*Move all assets that are underwater into a “bad bank.” *A bad bank is an entity that absorbs toxic assets at realistic values. The technique has been used successfully in many other countries, and also in the United States after the banking disasters of the 1980s. The bad bank manages the collection process and/or sells off assets to specialist vulture investors. Its equity is supplied by the banks that contribute assets or by the government. Its shares can be distributed to existing bank shareholders or held in a separate entity controlled by the contributing banks. The ‘good’ banks left after the disposition of their bad assets will finally have clean books and should be able to get back to the business of lending.
In the current crisis, it would far preferable to have a single über-bad bank controlled by all the banks contributing assets rather than by the government, as envisioned by Treasury Secretary Hank Paulson’s original Troubled Asset Relief Program, or TARP. Under Paulson’s plan, the government would have been negotiating prices of hard-to-value toxic assets, which is a set-up for financial rape. In a bank-controlled bad bank, board members would be vigilant against sweet deals for their rivals, so pricing would be realistic.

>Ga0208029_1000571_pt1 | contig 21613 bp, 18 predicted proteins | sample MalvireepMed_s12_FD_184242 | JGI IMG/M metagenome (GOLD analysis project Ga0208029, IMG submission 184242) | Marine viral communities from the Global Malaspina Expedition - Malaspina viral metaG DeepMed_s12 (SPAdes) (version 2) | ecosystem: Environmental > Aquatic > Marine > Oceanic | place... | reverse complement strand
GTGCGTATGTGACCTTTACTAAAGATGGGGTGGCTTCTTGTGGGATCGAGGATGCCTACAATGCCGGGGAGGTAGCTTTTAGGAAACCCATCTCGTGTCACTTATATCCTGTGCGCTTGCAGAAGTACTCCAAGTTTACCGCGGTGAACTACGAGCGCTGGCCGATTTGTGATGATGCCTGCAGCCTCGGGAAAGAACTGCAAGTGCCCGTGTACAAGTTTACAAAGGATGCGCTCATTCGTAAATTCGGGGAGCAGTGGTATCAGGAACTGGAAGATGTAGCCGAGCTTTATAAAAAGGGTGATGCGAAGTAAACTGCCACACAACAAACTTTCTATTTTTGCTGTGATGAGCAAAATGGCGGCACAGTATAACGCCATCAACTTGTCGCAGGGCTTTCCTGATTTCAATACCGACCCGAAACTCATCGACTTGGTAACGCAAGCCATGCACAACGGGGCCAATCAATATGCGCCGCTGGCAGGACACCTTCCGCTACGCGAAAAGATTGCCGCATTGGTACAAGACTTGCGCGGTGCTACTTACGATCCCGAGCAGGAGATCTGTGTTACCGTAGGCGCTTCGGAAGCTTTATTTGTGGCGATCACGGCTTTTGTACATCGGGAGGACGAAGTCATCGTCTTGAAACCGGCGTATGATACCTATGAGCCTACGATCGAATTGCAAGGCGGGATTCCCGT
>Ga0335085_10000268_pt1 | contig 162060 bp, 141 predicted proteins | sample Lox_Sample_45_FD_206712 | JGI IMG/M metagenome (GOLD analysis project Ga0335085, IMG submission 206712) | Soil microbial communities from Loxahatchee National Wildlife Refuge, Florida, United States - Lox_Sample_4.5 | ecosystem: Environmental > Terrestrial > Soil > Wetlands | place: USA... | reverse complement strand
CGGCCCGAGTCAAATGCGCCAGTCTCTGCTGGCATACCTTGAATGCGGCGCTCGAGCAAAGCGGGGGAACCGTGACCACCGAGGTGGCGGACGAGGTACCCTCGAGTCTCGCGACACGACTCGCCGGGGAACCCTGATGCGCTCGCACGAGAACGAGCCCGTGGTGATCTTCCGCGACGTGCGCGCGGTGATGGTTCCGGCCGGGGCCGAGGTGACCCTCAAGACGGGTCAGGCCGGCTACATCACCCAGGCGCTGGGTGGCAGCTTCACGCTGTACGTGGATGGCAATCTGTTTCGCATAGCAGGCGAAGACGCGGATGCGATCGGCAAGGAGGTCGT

Make a sufficient one-shot equity infusion to recapitalize the banks. Probably $1 trillion of new equity would be required to cover the losses disclosed by the audits and to capitalize the bad bank. That would have to come from the government, and it should be in the form of common equity. Common equity is more highly weighted in bank-capital calculations, and it doesn’t impose the drain of interest or preferred dividend payments.. Pricing should be arm’s-length, ideally negotiated by another temporary board of pricing experts. The current process of huge, opaque, midnight deals hammered out by a small group of officials has a dangerous catch-as-catch-can air. Common equity infusions on the scale required would wipe out all or most current equity at many banks. But that’s the deal equity holders sign up for, and there’s no reason why they should be subsidized.
*Create a fiduciary structure for holding government-owned stock. *Neither the executive branch nor Congress should have any control over government-owned bank stock stemming from the restructuring. A simple solution would be to donate the stock to the Social Security Trust Funds under the control of a fiduciary board, like those at mutual funds, to manage, or sell off, the shares in the interest of Social Security beneficiaries.